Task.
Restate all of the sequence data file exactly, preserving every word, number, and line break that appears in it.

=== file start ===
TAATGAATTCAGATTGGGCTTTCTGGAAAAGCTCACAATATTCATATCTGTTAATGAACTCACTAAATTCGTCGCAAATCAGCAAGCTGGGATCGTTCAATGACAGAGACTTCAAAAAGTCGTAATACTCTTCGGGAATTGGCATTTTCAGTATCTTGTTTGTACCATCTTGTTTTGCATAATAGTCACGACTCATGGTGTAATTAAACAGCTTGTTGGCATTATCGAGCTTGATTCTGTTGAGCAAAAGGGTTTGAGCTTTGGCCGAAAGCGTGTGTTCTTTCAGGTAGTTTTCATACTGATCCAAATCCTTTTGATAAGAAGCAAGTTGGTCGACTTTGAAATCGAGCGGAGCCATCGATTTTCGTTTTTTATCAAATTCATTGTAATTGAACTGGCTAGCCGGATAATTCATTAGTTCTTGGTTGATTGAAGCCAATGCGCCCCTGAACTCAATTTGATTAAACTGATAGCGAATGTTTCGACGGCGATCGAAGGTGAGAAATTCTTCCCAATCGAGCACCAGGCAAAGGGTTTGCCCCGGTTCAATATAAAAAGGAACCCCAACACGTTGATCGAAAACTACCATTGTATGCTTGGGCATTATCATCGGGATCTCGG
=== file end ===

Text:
TAATGAATTCAGATTGGGCTTTCTGGAAAAGCTCACAATATTCATATCTGTTAATGAACTCACTAAATTCGTCGCAAATCAGCAAGCTGGGATCGTTCAATGACAGAGACTTCAAAAAGTCGTAATACTCTTCGGGAATTGGCATTTTCAGTATCTTGTTTGTACCATCTTGTTTTGCATAATAGTCACGACTCATGGTGTAATTAAACAGCTTGTTGGCATTATCGAGCTTGATTCTGTTGAGCAAAAGGGTTTGAGCTTTGGCCGAAAGCGTGTGTTCTTTCAGGTAGTTTTCATACTGATCCAAATCCTTTTGATAAGAAGCAAGTTGGTCGACTTTGAAATCGAGCGGAGCCATCGATTTTCGTTTTTTATCAAATTCATTGTAATTGAACTGGCTAGCCGGATAATTCATTAGTTCTTGGTTGATTGAAGCCAATGCGCCCCTGAACTCAATTTGATTAAACTGATAGCGAATGTTTCGACGGCGATCGAAGGTGAGAAATTCTTCCCAATCGAGCACCAGGCAAAGGGTTTGCCCCGGTTCAATATAAAAAGGAACCCCAACACGTTGATCGAAAACTACCATTGTATGCTTGGGCATTATCATCGGGATCTCGG